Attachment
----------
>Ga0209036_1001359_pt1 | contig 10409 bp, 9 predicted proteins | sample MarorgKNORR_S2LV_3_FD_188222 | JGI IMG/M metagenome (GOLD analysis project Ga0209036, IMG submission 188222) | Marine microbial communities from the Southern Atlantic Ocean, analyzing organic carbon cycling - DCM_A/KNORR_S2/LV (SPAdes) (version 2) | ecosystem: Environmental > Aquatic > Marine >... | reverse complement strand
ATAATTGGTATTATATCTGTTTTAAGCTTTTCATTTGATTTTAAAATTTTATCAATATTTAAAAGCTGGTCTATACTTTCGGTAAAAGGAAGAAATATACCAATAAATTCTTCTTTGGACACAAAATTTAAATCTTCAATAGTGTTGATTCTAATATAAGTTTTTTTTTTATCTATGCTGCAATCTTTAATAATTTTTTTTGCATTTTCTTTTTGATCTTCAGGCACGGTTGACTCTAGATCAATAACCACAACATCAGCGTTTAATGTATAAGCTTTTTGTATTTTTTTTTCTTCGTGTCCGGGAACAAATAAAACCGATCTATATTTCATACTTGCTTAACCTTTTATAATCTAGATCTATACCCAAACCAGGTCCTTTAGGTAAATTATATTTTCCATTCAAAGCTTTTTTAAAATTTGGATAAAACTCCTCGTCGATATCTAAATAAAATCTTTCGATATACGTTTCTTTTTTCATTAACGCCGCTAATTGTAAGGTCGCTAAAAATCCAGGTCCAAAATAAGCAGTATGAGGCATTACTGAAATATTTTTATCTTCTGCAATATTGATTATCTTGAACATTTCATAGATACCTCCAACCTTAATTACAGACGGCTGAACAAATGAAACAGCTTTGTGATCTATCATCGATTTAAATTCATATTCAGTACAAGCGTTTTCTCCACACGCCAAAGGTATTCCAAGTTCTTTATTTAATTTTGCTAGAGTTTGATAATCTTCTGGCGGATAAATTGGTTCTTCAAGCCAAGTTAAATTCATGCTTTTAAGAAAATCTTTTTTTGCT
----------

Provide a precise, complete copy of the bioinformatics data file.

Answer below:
>Ga0209036_1001359_pt1 | contig 10409 bp, 9 predicted proteins | sample MarorgKNORR_S2LV_3_FD_188222 | JGI IMG/M metagenome (GOLD analysis project Ga0209036, IMG submission 188222) | Marine microbial communities from the Southern Atlantic Ocean, analyzing organic carbon cycling - DCM_A/KNORR_S2/LV (SPAdes) (version 2) | ecosystem: Environmental > Aquatic > Marine >... | reverse complement strand
ATAATTGGTATTATATCTGTTTTAAGCTTTTCATTTGATTTTAAAATTTTATCAATATTTAAAAGCTGGTCTATACTTTCGGTAAAAGGAAGAAATATACCAATAAATTCTTCTTTGGACACAAAATTTAAATCTTCAATAGTGTTGATTCTAATATAAGTTTTTTTTTTATCTATGCTGCAATCTTTAATAATTTTTTTTGCATTTTCTTTTTGATCTTCAGGCACGGTTGACTCTAGATCAATAACCACAACATCAGCGTTTAATGTATAAGCTTTTTGTATTTTTTTTTCTTCGTGTCCGGGAACAAATAAAACCGATCTATATTTCATACTTGCTTAACCTTTTATAATCTAGATCTATACCCAAACCAGGTCCTTTAGGTAAATTATATTTTCCATTCAAAGCTTTTTTAAAATTTGGATAAAACTCCTCGTCGATATCTAAATAAAATCTTTCGATATACGTTTCTTTTTTCATTAACGCCGCTAATTGTAAGGTCGCTAAAAATCCAGGTCCAAAATAAGCAGTATGAGGCATTACTGAAATATTTTTATCTTCTGCAATATTGATTATCTTGAACATTTCATAGATACCTCCAACCTTAATTACAGACGGCTGAACAAATGAAACAGCTTTGTGATCTATCATCGATTTAAATTCATATTCAGTACAAGCGTTTTCTCCACACGCCAAAGGTATTCCAAGTTCTTTATTTAATTTTGCTAGAGTTTGATAATCTTCTGGCGGATAAATTGGTTCTTCAAGCCAAGTTAAATTCATGCTTTTAAGAAAATCTTTTTTTGCT